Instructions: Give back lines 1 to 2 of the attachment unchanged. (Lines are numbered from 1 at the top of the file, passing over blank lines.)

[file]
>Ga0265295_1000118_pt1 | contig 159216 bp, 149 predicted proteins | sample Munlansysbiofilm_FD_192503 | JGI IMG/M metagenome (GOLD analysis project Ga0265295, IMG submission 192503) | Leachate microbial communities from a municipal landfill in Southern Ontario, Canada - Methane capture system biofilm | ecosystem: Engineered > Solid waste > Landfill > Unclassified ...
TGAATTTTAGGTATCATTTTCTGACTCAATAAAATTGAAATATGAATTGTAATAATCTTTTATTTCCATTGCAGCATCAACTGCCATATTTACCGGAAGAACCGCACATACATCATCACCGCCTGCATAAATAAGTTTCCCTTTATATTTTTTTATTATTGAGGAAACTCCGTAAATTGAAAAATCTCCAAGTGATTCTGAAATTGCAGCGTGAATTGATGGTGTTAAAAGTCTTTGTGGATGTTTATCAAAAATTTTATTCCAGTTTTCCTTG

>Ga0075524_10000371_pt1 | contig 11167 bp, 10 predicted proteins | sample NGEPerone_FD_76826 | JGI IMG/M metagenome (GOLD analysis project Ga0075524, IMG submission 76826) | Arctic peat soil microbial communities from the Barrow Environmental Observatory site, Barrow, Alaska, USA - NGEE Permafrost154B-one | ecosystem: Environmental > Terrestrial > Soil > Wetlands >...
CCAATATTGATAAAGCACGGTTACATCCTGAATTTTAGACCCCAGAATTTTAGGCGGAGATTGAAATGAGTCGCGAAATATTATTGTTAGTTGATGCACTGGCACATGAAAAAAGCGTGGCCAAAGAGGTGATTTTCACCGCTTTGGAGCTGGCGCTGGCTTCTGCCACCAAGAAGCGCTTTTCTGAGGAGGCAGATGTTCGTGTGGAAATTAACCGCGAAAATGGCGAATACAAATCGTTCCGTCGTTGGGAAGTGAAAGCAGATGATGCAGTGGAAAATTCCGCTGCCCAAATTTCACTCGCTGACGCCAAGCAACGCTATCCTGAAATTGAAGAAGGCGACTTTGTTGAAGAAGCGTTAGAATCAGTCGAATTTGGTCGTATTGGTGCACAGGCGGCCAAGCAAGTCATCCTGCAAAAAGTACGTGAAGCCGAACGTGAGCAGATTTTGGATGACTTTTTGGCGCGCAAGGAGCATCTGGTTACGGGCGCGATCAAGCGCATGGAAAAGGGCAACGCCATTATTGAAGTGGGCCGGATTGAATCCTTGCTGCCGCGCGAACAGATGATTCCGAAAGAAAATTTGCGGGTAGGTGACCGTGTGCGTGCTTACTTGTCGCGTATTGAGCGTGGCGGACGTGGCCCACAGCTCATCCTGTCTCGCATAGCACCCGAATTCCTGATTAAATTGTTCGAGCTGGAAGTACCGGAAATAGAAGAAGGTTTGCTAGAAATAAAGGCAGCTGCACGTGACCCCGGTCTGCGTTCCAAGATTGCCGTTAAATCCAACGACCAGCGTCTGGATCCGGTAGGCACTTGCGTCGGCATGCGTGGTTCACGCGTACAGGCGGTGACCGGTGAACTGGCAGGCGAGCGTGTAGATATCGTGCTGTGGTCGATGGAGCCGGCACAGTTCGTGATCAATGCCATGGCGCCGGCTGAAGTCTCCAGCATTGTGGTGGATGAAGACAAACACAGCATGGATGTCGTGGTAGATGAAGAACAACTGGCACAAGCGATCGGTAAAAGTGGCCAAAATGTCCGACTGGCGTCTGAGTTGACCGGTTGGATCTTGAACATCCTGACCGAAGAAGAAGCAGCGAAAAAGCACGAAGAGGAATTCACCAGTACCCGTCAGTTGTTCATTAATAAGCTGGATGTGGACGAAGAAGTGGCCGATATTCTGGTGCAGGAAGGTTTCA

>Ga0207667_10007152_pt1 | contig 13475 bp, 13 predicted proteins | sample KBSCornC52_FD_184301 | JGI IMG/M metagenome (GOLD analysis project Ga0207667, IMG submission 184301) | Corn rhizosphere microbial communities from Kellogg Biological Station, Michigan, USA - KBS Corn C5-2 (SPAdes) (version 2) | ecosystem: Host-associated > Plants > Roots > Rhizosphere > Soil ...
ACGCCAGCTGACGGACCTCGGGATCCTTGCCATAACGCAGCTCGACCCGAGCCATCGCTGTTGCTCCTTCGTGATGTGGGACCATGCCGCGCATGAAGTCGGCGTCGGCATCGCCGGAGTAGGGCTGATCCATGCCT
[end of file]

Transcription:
>Ga0265295_1000118_pt1 | contig 159216 bp, 149 predicted proteins | sample Munlansysbiofilm_FD_192503 | JGI IMG/M metagenome (GOLD analysis project Ga0265295, IMG submission 192503) | Leachate microbial communities from a municipal landfill in Southern Ontario, Canada - Methane capture system biofilm | ecosystem: Engineered > Solid waste > Landfill > Unclassified ...
TGAATTTTAGGTATCATTTTCTGACTCAATAAAATTGAAATATGAATTGTAATAATCTTTTATTTCCATTGCAGCATCAACTGCCATATTTACCGGAAGAACCGCACATACATCATCACCGCCTGCATAAATAAGTTTCCCTTTATATTTTTTTATTATTGAGGAAACTCCGTAAATTGAAAAATCTCCAAGTGATTCTGAAATTGCAGCGTGAATTGATGGTGTTAAAAGTCTTTGTGGATGTTTATCAAAAATTTTATTCCAGTTTTCCTTG